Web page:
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J Sex Med. 2012 May;9(5):1374-81. doi: 10.1111/j.1743-6109.2012.02664.x. Epub 2012 Feb 29.

Sexual functioning and distress among premenopausal women with uncomplicated type 1 diabetes.

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  • 1Department of Urology, Larissa University Hospital, Faculty of Medicine, University of Thessaly, Larissa, Greece.



Current studies indicate that women with type 1 diabetes (T1DM) have a high prevalence of sexual disorders although data on the prevalence of sexual dysfunction are limited when sexual distress is included.


The frequency and the possible correlates of distressful sexual disorders in a highly selected group of type 1 diabetic women.


The sexual function, sexual distress, and general health status were assessed in 44 premenopausal women with uncomplicated T1DM and 47 healthy controls, using the Female Sexual Function Index (FSFI), the Female Sexual Distress Scale (FSDS), and the General Health Questionnaire-28 (GHQ-28).


The impact of sexual distress on the frequency of female sexual dysfunction (FSD).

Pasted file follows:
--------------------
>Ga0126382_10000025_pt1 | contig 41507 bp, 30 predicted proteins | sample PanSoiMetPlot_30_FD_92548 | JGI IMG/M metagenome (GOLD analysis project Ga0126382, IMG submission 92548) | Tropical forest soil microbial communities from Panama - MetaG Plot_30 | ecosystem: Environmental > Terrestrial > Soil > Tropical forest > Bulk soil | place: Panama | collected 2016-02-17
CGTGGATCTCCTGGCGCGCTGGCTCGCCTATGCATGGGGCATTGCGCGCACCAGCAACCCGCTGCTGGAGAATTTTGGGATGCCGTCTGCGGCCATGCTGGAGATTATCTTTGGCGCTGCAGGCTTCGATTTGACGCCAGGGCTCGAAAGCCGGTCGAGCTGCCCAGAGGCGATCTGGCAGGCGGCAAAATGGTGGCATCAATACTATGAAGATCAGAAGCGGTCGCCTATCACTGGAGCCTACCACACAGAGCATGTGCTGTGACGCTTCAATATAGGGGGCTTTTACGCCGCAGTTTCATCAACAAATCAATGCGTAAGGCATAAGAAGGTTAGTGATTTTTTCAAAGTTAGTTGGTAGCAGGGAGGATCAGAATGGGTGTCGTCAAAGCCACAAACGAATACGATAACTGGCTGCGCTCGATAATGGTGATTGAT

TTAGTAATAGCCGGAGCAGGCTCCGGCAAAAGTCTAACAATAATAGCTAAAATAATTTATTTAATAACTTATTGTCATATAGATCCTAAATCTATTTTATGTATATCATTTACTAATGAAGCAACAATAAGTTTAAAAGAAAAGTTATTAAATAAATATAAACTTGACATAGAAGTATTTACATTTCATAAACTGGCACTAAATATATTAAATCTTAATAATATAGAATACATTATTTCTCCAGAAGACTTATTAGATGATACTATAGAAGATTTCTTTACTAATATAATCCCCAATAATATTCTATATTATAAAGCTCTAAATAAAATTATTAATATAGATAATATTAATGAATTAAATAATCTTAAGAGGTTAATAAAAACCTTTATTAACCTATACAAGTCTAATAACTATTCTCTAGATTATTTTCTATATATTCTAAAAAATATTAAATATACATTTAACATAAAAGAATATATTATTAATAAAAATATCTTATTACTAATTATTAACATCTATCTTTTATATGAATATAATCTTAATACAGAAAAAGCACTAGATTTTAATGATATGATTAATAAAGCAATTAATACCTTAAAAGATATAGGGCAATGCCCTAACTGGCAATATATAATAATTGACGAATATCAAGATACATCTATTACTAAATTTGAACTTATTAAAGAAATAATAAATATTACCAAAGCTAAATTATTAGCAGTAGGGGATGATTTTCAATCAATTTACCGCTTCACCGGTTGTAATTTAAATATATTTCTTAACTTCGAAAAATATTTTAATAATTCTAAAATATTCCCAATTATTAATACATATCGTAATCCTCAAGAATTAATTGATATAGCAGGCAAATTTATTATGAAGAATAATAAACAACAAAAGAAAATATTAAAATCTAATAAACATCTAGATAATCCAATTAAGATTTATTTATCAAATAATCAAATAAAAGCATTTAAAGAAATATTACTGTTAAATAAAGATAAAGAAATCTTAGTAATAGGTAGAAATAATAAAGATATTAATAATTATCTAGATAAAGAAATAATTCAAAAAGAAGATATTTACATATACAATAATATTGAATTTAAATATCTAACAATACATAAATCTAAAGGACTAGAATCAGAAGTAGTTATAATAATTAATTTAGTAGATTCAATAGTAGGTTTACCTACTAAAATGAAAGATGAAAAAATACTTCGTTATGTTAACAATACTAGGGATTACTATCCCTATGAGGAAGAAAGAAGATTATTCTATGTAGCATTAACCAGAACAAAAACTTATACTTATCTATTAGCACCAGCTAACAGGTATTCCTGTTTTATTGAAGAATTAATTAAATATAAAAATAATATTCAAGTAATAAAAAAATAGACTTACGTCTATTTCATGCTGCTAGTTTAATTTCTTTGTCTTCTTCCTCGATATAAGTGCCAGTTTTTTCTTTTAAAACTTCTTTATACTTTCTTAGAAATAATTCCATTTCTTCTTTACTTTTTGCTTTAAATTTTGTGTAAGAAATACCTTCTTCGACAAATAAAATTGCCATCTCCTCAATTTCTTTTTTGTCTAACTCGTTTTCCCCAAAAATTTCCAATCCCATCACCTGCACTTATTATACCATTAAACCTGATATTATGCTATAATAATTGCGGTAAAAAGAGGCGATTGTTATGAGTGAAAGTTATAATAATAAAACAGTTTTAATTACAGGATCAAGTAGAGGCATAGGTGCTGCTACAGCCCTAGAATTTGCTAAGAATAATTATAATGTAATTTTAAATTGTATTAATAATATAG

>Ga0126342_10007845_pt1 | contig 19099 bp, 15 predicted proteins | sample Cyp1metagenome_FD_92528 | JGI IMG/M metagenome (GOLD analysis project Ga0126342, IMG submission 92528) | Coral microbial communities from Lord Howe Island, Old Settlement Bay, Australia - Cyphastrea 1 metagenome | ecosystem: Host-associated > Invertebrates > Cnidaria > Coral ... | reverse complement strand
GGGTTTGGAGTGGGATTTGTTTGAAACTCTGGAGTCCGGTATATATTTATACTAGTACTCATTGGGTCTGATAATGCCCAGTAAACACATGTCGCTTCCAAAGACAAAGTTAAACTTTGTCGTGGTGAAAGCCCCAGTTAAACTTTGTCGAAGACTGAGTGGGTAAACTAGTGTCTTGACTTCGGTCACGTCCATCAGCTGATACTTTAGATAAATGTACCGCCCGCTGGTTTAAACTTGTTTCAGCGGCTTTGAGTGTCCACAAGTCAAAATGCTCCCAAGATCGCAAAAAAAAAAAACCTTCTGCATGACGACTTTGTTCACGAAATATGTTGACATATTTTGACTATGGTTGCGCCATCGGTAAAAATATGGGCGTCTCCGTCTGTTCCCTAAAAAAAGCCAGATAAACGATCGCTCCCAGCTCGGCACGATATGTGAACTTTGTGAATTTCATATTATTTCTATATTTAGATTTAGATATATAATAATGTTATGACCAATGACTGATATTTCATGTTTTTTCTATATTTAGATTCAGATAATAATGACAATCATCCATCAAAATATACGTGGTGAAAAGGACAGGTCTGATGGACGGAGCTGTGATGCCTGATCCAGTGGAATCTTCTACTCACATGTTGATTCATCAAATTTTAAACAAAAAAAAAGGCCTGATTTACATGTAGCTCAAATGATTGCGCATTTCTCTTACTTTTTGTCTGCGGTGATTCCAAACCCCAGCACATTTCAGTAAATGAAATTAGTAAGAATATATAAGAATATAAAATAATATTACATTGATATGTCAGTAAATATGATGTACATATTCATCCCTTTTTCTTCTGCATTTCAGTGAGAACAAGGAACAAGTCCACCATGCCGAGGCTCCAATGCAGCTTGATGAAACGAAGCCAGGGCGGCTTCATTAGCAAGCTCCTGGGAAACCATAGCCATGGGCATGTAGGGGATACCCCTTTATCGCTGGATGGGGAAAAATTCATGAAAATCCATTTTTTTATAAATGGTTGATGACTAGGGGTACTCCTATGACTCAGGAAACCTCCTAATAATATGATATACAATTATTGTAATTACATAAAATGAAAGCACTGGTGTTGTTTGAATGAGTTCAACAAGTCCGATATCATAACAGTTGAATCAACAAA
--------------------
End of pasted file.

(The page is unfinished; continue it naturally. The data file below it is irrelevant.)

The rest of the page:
The frequency of sexual disorders according to the FSFI was significantly higher in diabetic compared to control women (25% vs. 8.5%, respectively, P < 0.05). Diabetic women had significantly lower median (first to third quartile) total FSFI score compared to control group (30.55 [26.08-33.08] vs. 33.50 [30.70-34.30], P = 0.001). Desire, arousal, and satisfaction were the sexual domains significantly affected in the diabetic group. Diabetic women had significantly higher median (first to third quartile) FSDS score compared to control group (6.5 [2.3-15.8] vs. 4.0 [1.0-10.5] P = 0.043). FSD (combined pathological FSFI and FSDS scores) was present in higher proportion of diabetic women (15.9%) compared to controls (2.1%) (P = 0.020). GHQ-28 score was comparable between the groups. However, in the diabetic group, FSD was related with anxiety, depression, and low educational level. Diabetes-related factors were not associated with FSD.


Pre-menopausal women with uncomplicated T1DM have significantly higher frequency of FSD compared to healthy controls, when the criterion of sexual distress is included. Psychosomatic and contextual factors implicated in sexual distress are correlates of FSD.

© 2012 International Society for Sexual Medicine.

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